Friday, December 5, 2014

Evolution of the guilt

I've been pretty honest that I'm struggling with the guilt.
A lot of people seem surprised by that, but from all the reading and talking to other baby-loss mamas, it seems to be a pretty normal reaction.
In the past month, my guilt has evolved.

It started out as what did I do?  Was it fixing the paint upstairs?  Was it too much caffeine?  Was it because I caught my belly in the car door?  Did I work out too much?  Did I wake up on my back one too many times?  And... did she know I was overwhelmed when I first found out I was pregnant?  Was there a moment that she thought she wasn't wanted?

Then it became more of how I should have known.  How I wasn't doing kick-counts.  How I should have sensed something was wrong with my daughter.  How I should have felt that final kick and rushed to the hospital to demand an emergency c-section RIGHT NOW. 

And now, it's something like: What if I had just rolled over while she was somersaulting?  Would that have caused her to straighten out her cord?  What if I was 35 and considered a high-risk pregnancy?  Would I have had more monitoring that would have allowed us to see there was something wrong with the cord?  What if I had demanded to see the blood flow through the cord once I reached the third trimester?  I now know that stillbirth foundations recommend that.

Right now, it doesn't feel as much like something I caused but something I could have fixed, if only I had known.  Something I would do anything, anything to fix.  If only I had known.

It's easy to feel like a failure.
Like a terrible mother.
If you've been following along, you'll remember that when I was in labor with Lydia and it came time to push, I screamed out, "I'm an awful mother!"
It's hard to shake that.
It's hard not to hate my body.

There are a few things that help.  
On Still Standing, a website about child loss, Angela Miller wrote here:
"I have to tell you this.  You didn’t fail.  Not even a little.
You are not a horrible mother.
You didn’t choose this.  You didn’t want this to happen.  You didn’t do anything wrong.  It just happened.  To you.  Despite your begging, pleading, praying, hoping against all hope that it would not.  Even though everything within you was screaming, no no no no no no no no no no!!!!
God didn’t do this to you to punish you, smite you, or to “teach you a lesson”.  That is not God’s way.  You could not have prevented this if you:  tried harder, prayed harder, or if you were a “better” person.  Nor if you ate better, loved harder, yoga-ed more, did x, y, z to the nth degree or any other way your mind tries to fill-in-the-blank.  You could not have prevented this even if you could have predicted the future like no one can.
Even if you did nothing more, you are already the best mom there is because you would have done absolutely anything to keep your child alive.  To breathe your last breath to save theirs.  To choose the pain all over again just to spend one more minute with them.   That, is the ultimate kind of love.  You are the ultimate kind of mother."

And:
"This was not your fault.  This will never be your fault, no matter how many different ways someone tries to tell you it is...
And especially if that someone happens to be you. Sometimes it’s not what others are saying that keeps us shackled in shame.  Sometimes it’s our own inner voice that shoves us into the darkest corner of despair, like an abuser, telling us over and over and over again that we failed as mothers.  That if only this and what if that, it would never have happened.  That you woulda, shoulda done this or that so your child would not have died.  That is a lie of the sickest kind.  Do not believe it, not even for a second.  Do not let it sink into your bones.  Do not let it smother that beautiful, beautiful light of yours.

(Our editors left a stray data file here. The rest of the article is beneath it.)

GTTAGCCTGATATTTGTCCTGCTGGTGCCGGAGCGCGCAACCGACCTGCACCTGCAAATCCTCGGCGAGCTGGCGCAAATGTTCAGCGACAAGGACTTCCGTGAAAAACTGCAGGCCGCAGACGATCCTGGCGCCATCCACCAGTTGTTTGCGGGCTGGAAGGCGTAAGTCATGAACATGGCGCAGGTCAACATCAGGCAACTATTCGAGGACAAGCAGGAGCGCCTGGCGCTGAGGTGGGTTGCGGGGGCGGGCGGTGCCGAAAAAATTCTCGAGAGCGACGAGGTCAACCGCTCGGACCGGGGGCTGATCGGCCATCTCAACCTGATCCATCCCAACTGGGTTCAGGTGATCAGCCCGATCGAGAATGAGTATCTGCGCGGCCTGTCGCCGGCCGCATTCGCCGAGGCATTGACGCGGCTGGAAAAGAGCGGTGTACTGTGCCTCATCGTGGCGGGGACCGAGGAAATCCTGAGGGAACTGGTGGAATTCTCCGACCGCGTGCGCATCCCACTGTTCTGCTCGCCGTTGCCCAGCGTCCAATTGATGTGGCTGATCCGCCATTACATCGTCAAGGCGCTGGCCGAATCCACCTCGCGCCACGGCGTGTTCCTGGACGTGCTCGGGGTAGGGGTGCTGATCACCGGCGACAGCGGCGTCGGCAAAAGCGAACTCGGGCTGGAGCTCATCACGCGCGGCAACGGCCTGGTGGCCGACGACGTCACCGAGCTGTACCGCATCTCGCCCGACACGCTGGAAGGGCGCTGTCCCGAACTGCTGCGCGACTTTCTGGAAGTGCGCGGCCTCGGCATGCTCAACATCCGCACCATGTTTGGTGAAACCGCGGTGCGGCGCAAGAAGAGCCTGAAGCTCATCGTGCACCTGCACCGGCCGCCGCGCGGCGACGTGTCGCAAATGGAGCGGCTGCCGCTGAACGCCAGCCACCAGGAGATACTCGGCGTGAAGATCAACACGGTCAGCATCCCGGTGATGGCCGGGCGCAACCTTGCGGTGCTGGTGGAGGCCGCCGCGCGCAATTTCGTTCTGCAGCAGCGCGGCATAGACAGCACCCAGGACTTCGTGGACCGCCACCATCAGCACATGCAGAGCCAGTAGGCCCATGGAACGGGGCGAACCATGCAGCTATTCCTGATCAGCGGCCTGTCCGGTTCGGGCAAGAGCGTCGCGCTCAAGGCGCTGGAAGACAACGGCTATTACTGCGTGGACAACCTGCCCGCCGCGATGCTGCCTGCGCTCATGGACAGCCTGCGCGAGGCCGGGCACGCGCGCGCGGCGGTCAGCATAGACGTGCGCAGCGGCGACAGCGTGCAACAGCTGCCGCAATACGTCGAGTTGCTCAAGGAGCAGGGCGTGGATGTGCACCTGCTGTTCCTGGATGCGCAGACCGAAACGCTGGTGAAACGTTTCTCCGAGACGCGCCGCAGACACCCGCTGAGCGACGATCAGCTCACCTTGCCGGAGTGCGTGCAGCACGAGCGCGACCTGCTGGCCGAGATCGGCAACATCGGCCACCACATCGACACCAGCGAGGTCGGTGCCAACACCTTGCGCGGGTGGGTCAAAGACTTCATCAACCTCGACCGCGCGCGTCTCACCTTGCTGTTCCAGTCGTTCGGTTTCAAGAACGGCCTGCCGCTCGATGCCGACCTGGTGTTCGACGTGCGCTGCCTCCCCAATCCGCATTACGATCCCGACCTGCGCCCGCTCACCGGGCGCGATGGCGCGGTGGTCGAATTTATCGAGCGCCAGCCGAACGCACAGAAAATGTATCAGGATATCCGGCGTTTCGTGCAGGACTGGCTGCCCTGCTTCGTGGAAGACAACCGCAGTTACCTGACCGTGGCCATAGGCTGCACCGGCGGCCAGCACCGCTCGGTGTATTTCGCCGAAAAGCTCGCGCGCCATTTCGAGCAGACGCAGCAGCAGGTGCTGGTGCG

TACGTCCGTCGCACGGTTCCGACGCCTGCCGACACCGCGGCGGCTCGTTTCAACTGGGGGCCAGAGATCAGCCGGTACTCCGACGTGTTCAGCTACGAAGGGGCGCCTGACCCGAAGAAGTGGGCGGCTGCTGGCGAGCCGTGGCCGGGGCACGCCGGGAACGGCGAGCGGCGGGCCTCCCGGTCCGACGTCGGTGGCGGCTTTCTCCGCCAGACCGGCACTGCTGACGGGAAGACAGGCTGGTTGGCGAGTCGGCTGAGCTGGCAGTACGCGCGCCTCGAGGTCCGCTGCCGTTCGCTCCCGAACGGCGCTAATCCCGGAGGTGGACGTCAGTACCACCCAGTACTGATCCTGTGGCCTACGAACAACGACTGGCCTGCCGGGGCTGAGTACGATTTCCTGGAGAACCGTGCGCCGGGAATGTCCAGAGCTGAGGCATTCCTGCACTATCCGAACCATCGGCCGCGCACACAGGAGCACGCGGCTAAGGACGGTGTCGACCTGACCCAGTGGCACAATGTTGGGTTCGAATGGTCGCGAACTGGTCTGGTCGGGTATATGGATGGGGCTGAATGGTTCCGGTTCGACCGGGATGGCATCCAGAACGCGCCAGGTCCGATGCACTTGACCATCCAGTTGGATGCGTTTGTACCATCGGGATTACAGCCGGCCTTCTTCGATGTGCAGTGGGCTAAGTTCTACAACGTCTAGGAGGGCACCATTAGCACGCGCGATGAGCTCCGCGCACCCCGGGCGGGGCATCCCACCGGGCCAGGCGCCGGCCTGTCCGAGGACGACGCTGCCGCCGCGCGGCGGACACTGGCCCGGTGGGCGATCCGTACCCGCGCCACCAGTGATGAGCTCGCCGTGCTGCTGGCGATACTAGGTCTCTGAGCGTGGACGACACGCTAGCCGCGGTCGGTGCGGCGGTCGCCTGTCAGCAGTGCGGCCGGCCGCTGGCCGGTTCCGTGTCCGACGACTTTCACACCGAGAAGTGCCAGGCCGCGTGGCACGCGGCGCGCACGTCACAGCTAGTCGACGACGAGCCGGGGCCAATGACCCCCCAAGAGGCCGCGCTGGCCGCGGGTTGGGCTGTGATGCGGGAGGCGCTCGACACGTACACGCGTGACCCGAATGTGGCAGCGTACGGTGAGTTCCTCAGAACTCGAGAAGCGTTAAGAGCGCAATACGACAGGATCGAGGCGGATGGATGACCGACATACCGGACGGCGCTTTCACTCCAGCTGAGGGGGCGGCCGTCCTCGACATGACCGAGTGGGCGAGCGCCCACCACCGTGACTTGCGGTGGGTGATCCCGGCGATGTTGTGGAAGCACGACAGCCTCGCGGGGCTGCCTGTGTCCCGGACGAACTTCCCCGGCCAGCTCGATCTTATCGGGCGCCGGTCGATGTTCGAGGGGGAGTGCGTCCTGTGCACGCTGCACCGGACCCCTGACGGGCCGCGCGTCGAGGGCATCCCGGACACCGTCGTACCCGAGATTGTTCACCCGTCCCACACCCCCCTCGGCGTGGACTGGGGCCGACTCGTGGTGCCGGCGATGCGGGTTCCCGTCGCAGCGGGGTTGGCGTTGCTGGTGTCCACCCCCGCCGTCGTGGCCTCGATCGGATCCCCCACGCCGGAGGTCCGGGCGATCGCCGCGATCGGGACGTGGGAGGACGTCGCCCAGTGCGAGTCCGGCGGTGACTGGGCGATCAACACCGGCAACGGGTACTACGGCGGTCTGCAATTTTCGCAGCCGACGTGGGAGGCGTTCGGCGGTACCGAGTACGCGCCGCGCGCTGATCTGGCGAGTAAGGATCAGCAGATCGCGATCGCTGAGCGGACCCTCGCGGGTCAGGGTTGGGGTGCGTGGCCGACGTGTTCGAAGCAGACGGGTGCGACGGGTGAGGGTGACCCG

Instead, breathe in this truth with every part of yourself:  You are the best damn mother in the entire world. 
No one else could do what you do.  No one else could ever be your child’s mother as well as you can, as well as you are.  No one else could let your child’s love and light shine through them the way you do.  No one else could mother their dead child as well as you do.  No one else could carry this unrelenting burden as courageously.  It is the heaviest, most torturous burden there is.
You have within you a sacred strength.  You are the mother of all mothers.  There is no one, no one, no one that could ever, ever replace you.  No one.  You were chosen to be their mother.  Yes– chosen.  And no one could parent them better in life or in death than you do.
So breathe mama, keep breathing.  Believe mama, keep believing.  Fight mama, keep fighting, for this truth to uproot the lies in your heart— you didn’t fail.  You are not a failure.  Not even a little."


And this poem.  I love this poem:

Sacred
by Stephanie Paige Cole

Your life began and

ended within my womb I

am a sacred space

because of you


And yesterday, my own mama told me she is proud of me.  "Proud of me?" I asked, like that was so absurd.  How could she be proud of me right now?  And she went on to explain how proud she is of me for getting up everyday, for trying to make sense of this senseless situation, how I continue to take care of my son, how I'm growing and changing and honoring and loving my dead daughter.




2 comments:

  1. I will tell you this...

    In the months to come, more and more people will come out of the woodwork, declaring how they don't understand how you can be so strong.

    And it sucks, because it's not something you want to be strong about. But you're forced to be, because what other choice do you have?

    Keep fighting, Heather. It's what Lydie would want you to do ♥

    ReplyDelete
  2. Those are powerful words. Thank you for sharing. I only hope they can bring you some kind of comfort. Lots of love.

    ReplyDelete

 
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